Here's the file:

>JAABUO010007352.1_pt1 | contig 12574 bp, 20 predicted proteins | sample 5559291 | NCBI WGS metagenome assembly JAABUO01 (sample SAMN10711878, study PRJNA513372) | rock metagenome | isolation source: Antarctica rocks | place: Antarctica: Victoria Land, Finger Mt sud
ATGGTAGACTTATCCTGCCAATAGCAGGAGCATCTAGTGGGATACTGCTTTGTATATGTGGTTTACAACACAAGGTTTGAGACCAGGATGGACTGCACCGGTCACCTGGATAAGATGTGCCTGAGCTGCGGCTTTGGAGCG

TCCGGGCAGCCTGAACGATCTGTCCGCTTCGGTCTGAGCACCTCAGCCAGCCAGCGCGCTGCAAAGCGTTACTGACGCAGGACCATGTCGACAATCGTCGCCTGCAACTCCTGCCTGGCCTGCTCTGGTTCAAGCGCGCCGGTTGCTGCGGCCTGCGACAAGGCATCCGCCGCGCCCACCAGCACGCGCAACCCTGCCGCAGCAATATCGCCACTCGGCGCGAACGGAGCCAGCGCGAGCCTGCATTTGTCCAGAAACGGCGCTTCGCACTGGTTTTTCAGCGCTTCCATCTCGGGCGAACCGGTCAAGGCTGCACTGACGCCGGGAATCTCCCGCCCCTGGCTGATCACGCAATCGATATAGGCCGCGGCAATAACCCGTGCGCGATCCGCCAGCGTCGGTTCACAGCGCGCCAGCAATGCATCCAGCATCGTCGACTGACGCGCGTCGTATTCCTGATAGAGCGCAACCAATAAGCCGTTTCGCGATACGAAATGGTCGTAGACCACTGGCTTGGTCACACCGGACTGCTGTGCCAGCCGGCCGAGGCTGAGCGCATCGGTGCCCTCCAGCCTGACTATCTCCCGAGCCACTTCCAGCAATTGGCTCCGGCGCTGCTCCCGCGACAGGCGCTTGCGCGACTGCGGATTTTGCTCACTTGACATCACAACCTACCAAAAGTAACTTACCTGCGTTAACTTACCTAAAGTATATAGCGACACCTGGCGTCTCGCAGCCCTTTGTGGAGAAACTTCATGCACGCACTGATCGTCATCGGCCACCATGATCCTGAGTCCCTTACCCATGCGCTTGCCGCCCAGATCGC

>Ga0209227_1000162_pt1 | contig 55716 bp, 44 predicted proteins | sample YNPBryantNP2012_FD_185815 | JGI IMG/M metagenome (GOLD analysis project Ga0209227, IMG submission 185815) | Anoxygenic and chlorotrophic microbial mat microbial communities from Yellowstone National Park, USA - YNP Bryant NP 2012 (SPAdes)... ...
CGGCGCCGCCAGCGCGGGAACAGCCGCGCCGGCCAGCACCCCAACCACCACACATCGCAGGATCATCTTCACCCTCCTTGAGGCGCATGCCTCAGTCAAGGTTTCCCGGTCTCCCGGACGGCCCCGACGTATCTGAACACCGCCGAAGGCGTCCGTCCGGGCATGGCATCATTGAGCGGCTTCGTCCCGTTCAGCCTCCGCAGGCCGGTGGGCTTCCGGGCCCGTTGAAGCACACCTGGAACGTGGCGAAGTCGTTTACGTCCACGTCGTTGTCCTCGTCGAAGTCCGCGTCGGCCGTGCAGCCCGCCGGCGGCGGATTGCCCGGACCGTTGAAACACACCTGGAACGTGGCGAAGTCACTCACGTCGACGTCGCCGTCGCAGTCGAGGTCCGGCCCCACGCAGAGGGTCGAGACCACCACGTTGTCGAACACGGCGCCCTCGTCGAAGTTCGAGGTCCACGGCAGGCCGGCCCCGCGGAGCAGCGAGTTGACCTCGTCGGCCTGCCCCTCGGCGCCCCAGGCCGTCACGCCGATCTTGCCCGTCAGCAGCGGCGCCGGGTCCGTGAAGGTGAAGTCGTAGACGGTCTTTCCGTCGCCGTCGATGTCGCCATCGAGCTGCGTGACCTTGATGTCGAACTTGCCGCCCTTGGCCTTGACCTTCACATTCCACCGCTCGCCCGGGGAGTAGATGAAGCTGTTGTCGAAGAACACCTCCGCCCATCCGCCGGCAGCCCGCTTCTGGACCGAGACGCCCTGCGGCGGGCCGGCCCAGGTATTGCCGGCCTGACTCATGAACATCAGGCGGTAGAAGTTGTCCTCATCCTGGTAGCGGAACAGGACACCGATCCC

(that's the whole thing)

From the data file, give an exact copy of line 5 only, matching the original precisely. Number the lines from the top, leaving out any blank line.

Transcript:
CGGCGCCGCCAGCGCGGGAACAGCCGCGCCGGCCAGCACCCCAACCACCACACATCGCAGGATCATCTTCACCCTCCTTGAGGCGCATGCCTCAGTCAAGGTTTCCCGGTCTCCCGGACGGCCCCGACGTATCTGAACACCGCCGAAGGCGTCCGTCCGGGCATGGCATCATTGAGCGGCTTCGTCCCGTTCAGCCTCCGCAGGCCGGTGGGCTTCCGGGCCCGTTGAAGCACACCTGGAACGTGGCGAAGTCGTTTACGTCCACGTCGTTGTCCTCGTCGAAGTCCGCGTCGGCCGTGCAGCCCGCCGGCGGCGGATTGCCCGGACCGTTGAAACACACCTGGAACGTGGCGAAGTCACTCACGTCGACGTCGCCGTCGCAGTCGAGGTCCGGCCCCACGCAGAGGGTCGAGACCACCACGTTGTCGAACACGGCGCCCTCGTCGAAGTTCGAGGTCCACGGCAGGCCGGCCCCGCGGAGCAGCGAGTTGACCTCGTCGGCCTGCCCCTCGGCGCCCCAGGCCGTCACGCCGATCTTGCCCGTCAGCAGCGGCGCCGGGTCCGTGAAGGTGAAGTCGTAGACGGTCTTTCCGTCGCCGTCGATGTCGCCATCGAGCTGCGTGACCTTGATGTCGAACTTGCCGCCCTTGGCCTTGACCTTCACATTCCACCGCTCGCCCGGGGAGTAGATGAAGCTGTTGTCGAAGAACACCTCCGCCCATCCGCCGGCAGCCCGCTTCTGGACCGAGACGCCCTGCGGCGGGCCGGCCCAGGTATTGCCGGCCTGACTCATGAACATCAGGCGGTAGAAGTTGTCCTCATCCTGGTAGCGGAACAGGACACCGATCCC